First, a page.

The Daily Star
---- — Make no mistake about it, Assemblyman Bill Magee is a good, old boy.
But will voters think that at age 74 he is too old of a boy to deserve retaining his 121st District seat in what would seem to be a difficult election cycle for the Democrat from Nelson?
Magee, with his ample frame, rambling gait and stolid manner, looks like he could have been sent out by Central Casting for this rural district. He will be the first to tell people that he is chairman of the Assembly’s Agricultural Committee and thus is able to represent his constituency better than anyone else.
It is that basic argument that has enabled Magee to serve as a Democrat in a Republican-leaning district since 1990. The common wisdom is that once Magee leaves the Legislature, the seat will belong to the GOP for the foreseeable future.
With that in mind, you would think that the Democratic Party would make efforts to preserve Magee like a precious Ming dynasty vase.
But that isn’t the case this year.
Michael Hennessy, a 55-year-old stockbroker and former Oneida County legislator, is challenging Magee in a Democratic primary, and by the looks of things, smells blood in the water.
Hennessy, a Sherrill city commissioner, received the backing of the Madison County Democratic Committee last week. Madison is Magee’s home county.
Hennessy apparently earned the recommendation by employing the time-honored political practice of telling an audience everything it wanted to hear.
“Mr. Hennessy supported every item in our platform,” said Michael Oot, the Madison Democratic chairman.
Magee received a standing ovation from the committee gathering. “The room was filled with a lot of affection for him,” said Oot. But it was Hennessy who came away with the endorsement.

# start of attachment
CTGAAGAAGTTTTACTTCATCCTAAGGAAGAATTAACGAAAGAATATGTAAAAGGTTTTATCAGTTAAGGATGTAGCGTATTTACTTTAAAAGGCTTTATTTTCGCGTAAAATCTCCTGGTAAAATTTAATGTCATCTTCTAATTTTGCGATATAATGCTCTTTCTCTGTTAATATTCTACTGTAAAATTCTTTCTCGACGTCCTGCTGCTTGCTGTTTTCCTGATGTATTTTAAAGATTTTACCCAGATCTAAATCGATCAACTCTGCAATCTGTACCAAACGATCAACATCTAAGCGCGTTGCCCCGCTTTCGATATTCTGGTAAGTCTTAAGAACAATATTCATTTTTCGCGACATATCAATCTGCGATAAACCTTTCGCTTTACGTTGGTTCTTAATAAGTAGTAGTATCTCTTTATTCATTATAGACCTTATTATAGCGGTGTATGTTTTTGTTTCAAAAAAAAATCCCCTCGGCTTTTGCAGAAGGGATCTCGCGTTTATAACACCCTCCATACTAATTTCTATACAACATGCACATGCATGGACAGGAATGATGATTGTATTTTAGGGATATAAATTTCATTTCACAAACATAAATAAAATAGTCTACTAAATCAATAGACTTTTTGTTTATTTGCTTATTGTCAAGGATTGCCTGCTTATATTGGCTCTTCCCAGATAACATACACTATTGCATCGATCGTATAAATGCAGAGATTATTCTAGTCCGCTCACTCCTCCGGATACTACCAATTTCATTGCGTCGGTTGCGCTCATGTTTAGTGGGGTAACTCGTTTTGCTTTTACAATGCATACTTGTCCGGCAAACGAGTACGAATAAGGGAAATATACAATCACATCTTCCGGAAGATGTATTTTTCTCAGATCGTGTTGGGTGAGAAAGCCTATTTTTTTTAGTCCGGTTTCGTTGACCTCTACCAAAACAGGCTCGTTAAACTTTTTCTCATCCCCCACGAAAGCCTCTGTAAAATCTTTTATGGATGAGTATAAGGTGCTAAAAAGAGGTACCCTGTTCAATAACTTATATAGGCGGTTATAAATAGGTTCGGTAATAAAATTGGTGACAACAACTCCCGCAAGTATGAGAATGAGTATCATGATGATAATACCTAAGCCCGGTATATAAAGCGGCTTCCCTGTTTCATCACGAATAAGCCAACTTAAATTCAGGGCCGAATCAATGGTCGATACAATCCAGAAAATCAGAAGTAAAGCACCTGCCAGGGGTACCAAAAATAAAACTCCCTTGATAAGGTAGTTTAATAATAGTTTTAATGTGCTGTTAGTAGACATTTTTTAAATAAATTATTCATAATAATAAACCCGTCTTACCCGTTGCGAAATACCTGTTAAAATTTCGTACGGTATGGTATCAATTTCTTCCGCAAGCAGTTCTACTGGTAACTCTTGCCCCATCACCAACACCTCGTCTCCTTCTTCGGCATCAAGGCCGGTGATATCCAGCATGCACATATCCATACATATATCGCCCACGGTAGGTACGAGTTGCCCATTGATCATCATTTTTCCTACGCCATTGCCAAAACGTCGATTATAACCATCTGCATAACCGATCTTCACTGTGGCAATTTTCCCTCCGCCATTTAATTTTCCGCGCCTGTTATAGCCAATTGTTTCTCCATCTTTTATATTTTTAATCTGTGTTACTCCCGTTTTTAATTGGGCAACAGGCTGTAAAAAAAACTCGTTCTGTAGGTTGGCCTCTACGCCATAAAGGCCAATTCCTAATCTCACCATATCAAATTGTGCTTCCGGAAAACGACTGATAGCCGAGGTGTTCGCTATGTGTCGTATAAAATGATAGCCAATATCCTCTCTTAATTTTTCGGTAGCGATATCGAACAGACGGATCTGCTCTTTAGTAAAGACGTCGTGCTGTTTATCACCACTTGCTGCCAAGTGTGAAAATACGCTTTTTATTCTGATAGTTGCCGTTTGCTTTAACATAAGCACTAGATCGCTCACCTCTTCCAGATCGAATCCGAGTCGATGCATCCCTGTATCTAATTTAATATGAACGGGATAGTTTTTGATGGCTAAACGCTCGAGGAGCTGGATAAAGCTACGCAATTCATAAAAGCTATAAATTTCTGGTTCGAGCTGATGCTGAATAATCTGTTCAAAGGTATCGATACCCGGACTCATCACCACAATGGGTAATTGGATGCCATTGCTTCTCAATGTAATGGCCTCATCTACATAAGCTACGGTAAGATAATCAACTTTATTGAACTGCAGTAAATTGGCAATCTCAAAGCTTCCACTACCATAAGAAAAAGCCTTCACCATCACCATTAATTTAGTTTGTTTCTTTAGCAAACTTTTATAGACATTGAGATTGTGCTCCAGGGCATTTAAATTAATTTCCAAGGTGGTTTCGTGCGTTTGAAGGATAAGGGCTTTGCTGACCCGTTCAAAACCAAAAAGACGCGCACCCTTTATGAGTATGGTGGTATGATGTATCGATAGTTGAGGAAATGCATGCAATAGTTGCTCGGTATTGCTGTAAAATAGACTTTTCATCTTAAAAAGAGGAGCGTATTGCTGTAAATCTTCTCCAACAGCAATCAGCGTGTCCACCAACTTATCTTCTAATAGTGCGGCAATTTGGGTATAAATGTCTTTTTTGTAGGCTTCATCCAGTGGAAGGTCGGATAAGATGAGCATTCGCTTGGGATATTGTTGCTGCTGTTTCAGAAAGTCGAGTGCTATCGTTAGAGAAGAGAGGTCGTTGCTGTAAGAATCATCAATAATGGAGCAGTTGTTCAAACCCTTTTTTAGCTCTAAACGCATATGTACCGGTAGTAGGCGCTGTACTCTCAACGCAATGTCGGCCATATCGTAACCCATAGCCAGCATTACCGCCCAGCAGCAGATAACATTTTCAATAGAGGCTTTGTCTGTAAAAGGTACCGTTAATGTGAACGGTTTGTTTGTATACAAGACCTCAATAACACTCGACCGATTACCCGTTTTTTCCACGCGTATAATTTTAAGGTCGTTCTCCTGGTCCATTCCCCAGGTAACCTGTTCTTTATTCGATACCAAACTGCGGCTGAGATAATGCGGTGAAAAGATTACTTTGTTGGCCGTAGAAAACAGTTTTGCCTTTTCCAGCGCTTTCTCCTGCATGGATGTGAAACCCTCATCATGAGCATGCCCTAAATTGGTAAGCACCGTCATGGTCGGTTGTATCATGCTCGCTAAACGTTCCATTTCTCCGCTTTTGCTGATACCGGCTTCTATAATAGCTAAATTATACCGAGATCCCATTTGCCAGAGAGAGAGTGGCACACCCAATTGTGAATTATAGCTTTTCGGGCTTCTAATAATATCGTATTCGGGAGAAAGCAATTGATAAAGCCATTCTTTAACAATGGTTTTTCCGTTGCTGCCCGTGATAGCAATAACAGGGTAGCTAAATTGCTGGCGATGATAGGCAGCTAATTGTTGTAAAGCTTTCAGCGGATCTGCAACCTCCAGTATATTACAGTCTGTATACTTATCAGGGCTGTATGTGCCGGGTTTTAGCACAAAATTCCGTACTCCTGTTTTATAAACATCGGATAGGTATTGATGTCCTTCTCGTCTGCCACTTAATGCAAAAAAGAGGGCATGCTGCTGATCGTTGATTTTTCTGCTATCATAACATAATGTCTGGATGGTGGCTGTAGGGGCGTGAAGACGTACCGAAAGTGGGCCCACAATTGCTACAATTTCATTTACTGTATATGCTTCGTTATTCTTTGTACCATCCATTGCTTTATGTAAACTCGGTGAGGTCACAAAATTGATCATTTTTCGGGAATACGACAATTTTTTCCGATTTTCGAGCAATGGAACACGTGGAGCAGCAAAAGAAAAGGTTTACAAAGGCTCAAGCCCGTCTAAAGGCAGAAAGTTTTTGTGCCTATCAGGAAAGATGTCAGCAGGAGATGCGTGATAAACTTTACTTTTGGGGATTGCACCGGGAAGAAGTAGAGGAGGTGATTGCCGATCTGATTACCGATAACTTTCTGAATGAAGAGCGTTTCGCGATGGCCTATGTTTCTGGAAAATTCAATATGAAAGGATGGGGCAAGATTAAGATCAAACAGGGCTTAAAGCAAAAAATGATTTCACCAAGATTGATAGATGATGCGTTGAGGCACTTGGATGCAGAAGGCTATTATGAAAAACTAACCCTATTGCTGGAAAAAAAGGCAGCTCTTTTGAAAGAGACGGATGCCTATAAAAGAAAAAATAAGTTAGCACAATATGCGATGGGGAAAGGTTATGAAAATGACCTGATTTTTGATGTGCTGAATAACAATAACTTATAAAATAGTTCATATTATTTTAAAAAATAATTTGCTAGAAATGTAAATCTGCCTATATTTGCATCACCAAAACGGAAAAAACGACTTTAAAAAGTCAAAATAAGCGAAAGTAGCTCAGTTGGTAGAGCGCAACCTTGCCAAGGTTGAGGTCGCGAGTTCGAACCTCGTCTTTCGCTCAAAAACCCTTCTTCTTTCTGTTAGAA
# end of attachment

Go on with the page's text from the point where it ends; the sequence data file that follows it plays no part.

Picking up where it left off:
Hennessy said he is confident that he will be endorsed by the Oneida County Democrats after being recommended by that group’s executive committee.
But it might well be too soon to start writing Magee’s political obituary. He is a fixture at virtually any chicken dinner event, where he often reads Assembly proclamations to award recipients. He has been a diligent defender and advocate for local interests within the Assembly.
The Otsego County Democratic Committee is sticking with him, and Magee contends that the Madison endorsement came from “a very small group of individuals” within the county.
“I have represented this district well, and I will continue to do so,” Magee said last week.
Still, even if he defeats Hennessy in the primary, Magee will face a Republican — Brookfield Town Supervisor John Salka has announced his candidacy — in November.
What is apparent is that Bill Magee will have to run much harder than usual this year if he expect to be re-elected.